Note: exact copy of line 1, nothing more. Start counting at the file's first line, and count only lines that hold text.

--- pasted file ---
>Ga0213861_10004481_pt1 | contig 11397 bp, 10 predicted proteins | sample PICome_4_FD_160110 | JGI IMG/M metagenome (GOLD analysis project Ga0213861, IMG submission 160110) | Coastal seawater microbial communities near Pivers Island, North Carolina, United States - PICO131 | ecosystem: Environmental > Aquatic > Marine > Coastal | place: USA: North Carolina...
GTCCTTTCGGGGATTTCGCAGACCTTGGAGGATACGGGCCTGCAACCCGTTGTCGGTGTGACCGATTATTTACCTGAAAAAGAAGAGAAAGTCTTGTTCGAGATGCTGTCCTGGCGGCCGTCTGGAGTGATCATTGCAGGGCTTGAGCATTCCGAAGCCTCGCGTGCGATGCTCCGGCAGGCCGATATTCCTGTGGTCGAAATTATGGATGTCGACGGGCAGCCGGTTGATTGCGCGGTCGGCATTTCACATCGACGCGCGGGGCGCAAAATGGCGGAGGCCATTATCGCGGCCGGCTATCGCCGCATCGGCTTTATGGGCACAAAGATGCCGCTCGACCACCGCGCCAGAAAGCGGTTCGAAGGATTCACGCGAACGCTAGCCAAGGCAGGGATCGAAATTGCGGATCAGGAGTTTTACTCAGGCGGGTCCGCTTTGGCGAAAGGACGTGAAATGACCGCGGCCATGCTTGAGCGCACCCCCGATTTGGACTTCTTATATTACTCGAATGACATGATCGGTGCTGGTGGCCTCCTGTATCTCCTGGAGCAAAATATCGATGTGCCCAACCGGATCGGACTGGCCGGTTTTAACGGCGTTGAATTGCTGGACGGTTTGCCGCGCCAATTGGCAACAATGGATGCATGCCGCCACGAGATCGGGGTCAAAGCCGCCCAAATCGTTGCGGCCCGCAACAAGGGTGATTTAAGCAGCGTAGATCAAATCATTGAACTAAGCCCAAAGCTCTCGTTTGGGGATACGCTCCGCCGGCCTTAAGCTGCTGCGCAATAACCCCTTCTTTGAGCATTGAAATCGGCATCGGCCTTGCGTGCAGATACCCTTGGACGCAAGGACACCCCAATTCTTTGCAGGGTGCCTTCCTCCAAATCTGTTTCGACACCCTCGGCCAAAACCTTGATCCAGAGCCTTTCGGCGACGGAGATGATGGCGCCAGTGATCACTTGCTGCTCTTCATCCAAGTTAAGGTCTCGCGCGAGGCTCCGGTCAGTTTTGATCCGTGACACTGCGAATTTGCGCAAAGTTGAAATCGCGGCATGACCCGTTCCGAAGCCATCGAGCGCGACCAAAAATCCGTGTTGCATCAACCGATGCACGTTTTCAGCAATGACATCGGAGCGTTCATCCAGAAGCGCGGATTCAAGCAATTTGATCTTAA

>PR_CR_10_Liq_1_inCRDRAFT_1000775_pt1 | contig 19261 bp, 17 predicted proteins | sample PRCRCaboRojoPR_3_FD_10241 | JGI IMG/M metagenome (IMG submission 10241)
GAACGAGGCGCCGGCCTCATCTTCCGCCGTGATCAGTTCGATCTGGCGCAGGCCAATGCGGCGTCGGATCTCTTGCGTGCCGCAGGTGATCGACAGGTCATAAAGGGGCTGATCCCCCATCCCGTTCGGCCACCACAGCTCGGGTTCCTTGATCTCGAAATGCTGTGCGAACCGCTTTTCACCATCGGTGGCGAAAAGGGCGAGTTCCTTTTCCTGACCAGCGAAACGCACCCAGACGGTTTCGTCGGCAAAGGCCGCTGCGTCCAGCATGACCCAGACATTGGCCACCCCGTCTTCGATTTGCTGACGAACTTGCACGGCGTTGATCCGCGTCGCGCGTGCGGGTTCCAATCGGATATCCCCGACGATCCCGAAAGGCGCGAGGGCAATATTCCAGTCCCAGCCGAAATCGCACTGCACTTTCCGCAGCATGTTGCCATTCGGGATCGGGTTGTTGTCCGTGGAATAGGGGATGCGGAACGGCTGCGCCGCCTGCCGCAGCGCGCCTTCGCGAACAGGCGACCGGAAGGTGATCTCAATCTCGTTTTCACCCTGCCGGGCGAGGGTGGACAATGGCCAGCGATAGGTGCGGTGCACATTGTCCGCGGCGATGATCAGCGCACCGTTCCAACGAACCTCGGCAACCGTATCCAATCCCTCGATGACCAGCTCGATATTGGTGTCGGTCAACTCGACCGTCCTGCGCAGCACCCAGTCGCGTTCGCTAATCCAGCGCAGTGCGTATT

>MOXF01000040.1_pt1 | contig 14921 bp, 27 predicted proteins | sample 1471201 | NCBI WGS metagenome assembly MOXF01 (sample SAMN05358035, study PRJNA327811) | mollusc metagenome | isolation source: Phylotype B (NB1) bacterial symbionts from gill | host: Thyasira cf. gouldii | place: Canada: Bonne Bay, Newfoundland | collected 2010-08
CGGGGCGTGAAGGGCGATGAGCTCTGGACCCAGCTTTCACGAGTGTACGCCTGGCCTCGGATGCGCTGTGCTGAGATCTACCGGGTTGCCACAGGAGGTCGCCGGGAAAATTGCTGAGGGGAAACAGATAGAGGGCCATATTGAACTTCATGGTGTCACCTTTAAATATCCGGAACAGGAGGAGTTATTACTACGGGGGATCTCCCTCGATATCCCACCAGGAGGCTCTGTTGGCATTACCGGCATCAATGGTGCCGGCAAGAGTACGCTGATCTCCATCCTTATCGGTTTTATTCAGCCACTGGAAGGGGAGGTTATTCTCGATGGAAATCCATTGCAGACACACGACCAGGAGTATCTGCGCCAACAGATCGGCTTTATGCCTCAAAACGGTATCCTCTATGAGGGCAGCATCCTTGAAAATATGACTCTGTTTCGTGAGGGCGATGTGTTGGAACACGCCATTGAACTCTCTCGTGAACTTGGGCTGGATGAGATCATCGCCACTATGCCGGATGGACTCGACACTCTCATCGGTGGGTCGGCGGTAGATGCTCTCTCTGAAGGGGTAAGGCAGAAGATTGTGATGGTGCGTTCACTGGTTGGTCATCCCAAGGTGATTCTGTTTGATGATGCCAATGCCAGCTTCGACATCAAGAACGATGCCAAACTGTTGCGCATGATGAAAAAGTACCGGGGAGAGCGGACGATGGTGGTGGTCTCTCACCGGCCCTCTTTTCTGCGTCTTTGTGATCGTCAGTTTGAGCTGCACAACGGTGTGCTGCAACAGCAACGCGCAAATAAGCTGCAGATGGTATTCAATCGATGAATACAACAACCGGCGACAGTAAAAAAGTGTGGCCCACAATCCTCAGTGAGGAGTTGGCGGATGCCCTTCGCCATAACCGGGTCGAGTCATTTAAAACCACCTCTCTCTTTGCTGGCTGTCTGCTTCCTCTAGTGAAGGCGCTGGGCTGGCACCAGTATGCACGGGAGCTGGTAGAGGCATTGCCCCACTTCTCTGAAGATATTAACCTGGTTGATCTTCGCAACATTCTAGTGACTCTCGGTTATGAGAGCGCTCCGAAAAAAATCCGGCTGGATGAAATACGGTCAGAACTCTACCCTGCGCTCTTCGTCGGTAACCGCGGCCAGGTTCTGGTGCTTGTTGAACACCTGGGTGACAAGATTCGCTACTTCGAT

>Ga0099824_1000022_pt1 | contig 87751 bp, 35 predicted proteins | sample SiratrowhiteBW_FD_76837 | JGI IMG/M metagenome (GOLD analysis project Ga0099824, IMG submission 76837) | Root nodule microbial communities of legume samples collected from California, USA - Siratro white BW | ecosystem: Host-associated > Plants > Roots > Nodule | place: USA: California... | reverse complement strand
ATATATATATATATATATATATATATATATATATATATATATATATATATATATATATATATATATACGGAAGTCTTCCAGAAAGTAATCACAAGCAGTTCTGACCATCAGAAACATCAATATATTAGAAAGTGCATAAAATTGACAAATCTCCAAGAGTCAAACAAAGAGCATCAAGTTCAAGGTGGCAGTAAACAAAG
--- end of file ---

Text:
>Ga0213861_10004481_pt1 | contig 11397 bp, 10 predicted proteins | sample PICome_4_FD_160110 | JGI IMG/M metagenome (GOLD analysis project Ga0213861, IMG submission 160110) | Coastal seawater microbial communities near Pivers Island, North Carolina, United States - PICO131 | ecosystem: Environmental > Aquatic > Marine > Coastal | place: USA: North Carolina...